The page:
RETIRED judge Beatrice Bolton who was convicted for failing to control her dangerous dog has been ordered to keep the pet on a lead for the next five years.
The former Crown Court judge, of Rothbury, Northumberland, stormed out of a court more than a year ago after she was found guilty of allowing her German shepherd, Georgina, to bite her 20-year-old neighbour, Frederick Becker, who was sunbathing in his garden next door.
The 58-year-old’s dog was involved in a similar incident a year later when it sank its teeth into another man as he walked near the home of the former circuit judge, Preston Magistrates’ Court heard.
Ms Bolton, who was not present for the hearing, was charged with owning a dog which was dangerously out of control in a public place but criminal proceedings were dropped against her yesterday as a civil order was passed in both her and the public’s interest, a district judge ruled.
The court heard she was suffering from a mental health condition and was not fit to enter a plea. A psychiatric examination ordered by her defence team had showed that attending the hearing would have “a catastrophic affect on her mental health having to enter a building like this”.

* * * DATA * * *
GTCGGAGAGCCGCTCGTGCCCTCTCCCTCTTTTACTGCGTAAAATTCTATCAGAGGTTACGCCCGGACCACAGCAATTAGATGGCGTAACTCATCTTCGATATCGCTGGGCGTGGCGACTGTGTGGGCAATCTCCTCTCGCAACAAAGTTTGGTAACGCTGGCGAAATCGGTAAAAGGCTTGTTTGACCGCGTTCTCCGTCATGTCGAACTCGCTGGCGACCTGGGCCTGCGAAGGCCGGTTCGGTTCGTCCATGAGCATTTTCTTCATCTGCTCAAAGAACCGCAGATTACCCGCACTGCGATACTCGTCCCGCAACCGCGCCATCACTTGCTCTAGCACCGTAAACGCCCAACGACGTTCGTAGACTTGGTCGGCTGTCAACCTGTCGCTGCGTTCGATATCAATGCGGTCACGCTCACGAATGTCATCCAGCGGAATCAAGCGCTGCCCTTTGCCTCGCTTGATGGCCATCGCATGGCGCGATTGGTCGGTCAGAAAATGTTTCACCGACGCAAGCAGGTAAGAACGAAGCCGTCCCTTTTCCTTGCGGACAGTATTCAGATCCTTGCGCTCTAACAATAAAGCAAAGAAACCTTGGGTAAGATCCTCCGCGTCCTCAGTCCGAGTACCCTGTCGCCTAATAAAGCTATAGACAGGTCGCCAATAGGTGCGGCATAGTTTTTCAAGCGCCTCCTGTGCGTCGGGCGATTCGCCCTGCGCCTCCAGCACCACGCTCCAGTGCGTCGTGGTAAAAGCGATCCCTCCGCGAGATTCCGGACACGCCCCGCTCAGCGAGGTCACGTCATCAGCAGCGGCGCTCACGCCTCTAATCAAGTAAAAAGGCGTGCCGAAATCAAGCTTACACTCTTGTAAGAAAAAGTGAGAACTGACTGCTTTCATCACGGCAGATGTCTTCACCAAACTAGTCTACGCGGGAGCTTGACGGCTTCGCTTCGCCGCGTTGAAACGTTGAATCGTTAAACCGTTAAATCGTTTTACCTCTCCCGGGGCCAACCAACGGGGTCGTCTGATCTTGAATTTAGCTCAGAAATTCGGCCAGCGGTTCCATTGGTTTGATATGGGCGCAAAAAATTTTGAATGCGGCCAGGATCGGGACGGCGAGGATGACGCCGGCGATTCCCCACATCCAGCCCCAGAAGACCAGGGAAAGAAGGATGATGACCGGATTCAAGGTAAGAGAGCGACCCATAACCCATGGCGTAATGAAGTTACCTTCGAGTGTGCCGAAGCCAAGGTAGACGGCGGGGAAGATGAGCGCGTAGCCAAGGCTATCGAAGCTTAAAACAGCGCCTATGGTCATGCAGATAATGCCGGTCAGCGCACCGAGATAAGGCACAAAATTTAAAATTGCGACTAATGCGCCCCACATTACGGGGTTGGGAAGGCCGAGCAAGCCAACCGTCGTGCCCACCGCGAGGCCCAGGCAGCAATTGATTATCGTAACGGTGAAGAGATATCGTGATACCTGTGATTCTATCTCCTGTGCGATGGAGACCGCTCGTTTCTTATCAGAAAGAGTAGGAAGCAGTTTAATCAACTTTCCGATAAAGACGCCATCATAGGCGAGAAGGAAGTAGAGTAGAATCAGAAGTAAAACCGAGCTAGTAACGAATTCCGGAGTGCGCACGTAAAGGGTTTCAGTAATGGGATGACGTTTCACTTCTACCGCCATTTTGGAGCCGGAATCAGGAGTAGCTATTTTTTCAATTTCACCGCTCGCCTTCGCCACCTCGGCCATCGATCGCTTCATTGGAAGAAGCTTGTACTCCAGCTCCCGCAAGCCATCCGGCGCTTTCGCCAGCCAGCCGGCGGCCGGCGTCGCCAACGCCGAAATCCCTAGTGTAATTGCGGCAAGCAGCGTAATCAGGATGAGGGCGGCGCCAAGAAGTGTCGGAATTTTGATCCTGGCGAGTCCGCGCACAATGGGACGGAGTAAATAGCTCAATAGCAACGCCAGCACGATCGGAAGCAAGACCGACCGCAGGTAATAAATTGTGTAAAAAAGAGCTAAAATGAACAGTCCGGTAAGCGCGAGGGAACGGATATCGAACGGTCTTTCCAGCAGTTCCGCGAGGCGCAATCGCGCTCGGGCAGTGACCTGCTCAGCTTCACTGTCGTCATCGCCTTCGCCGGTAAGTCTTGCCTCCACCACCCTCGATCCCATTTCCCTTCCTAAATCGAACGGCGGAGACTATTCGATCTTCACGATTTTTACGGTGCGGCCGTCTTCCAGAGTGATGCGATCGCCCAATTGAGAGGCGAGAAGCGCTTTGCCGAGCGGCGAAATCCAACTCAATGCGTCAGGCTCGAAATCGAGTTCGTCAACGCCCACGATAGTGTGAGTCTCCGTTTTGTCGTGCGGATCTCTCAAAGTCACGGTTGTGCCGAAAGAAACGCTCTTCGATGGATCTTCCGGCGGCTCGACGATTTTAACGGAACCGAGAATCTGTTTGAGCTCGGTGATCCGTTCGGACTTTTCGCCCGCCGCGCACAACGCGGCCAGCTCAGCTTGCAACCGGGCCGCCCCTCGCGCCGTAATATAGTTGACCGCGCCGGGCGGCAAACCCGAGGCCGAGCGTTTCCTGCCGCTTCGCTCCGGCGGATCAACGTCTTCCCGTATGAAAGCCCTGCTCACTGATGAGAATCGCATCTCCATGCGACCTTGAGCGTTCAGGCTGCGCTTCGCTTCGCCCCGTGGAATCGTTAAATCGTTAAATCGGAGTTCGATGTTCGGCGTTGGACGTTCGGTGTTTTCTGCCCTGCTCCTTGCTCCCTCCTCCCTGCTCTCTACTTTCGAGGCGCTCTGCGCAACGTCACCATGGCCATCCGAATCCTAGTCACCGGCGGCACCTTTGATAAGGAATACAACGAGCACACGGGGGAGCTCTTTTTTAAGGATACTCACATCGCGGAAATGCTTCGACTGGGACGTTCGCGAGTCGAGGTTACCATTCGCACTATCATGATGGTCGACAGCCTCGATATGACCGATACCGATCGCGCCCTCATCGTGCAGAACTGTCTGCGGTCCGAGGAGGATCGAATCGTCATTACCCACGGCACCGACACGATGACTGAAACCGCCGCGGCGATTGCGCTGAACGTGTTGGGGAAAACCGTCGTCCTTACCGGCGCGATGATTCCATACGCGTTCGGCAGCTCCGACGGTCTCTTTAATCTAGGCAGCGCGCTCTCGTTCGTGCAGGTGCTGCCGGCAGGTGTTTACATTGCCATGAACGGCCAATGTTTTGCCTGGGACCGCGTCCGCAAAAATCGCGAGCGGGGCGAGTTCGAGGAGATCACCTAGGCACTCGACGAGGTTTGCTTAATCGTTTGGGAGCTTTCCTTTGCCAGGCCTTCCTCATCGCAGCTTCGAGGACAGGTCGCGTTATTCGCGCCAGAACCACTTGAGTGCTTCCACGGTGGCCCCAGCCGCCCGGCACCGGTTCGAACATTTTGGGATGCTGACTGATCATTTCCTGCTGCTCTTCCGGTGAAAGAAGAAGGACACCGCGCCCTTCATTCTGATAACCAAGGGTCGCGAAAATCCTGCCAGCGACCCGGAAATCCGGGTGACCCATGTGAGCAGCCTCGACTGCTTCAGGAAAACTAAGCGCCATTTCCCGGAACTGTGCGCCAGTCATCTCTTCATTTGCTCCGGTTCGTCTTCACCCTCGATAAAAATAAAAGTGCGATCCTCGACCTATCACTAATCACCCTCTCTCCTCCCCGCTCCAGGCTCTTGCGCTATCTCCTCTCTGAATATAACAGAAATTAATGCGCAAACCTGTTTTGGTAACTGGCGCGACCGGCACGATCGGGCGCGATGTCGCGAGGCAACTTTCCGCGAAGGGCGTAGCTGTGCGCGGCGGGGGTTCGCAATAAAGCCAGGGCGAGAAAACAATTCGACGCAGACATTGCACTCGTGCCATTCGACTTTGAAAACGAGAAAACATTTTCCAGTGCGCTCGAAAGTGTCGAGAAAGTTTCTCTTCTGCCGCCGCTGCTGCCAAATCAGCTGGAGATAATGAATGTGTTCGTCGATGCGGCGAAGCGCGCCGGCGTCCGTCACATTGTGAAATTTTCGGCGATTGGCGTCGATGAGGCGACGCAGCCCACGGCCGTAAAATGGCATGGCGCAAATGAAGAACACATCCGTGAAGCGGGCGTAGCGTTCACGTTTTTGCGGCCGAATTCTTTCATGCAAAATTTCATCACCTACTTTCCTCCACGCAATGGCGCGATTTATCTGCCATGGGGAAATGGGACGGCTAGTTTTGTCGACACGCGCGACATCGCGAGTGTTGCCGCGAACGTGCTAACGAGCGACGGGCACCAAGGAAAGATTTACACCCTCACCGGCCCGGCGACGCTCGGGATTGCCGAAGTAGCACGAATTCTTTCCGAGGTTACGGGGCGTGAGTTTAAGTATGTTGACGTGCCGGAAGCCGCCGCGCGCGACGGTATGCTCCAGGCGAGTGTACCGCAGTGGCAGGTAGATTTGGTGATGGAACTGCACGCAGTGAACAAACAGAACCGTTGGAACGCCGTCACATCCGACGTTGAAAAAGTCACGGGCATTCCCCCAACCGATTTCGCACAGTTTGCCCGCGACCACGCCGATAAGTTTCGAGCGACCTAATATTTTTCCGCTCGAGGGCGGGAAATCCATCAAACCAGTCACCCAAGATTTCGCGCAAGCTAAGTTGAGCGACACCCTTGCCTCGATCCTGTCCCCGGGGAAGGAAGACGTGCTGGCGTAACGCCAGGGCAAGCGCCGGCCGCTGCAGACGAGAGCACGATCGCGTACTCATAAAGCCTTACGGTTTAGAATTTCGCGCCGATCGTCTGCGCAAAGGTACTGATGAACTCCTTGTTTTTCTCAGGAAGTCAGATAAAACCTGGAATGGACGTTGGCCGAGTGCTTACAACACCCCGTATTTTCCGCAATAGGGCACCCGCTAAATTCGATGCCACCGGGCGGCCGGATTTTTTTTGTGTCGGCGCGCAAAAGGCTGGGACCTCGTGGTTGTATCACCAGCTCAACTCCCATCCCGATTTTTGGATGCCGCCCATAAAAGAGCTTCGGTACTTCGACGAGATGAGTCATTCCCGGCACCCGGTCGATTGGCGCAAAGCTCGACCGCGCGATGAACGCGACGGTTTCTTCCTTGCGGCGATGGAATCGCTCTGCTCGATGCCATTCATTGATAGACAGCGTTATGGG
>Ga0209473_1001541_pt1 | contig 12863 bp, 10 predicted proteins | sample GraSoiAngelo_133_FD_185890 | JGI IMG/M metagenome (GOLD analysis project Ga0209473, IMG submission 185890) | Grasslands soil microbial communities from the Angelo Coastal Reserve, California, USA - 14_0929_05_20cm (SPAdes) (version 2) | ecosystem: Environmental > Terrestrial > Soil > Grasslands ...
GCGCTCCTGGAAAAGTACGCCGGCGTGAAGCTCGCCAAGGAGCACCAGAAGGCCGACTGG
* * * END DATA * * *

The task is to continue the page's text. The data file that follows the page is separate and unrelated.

District Judge Peter Ward ordered that she should have no control of any other dog in a public place when with Georgina and that she keep the same pet on a lead in public. Both restrictions will last until January 19, 2017.
Earlier this month Ms Bolton retired on medical grounds before a disciplinary inquiry into reported comments she made at Carlisle Magistrates’ Court in December 2010 had concluded.
The Office for Judicial Complaints announced that the Lord Chancellor and Lord Chief Justice had decided no further action was required in light of her stepping down. During the 2010 hearing, she swore and stormed out of the court and was heard yelling: “I’ll never set foot in this court again.”
She was later taken back into court and asked to apologise for her outburst. She was then fined £2,500 and ordered to pay £275 compensation to the victim, Mr Becker, plus court costs.
Ms Bolton, who was asked by the court usher during the two-day trial to stop chewing gum, had denied a single charge under the Dangerous Dogs Act.
The former judge, who sat at Newcastle Crown Court, was called to the bar in 1975, before becoming Assistant Recorder in 1994 and Recorder between 1994 and 2001.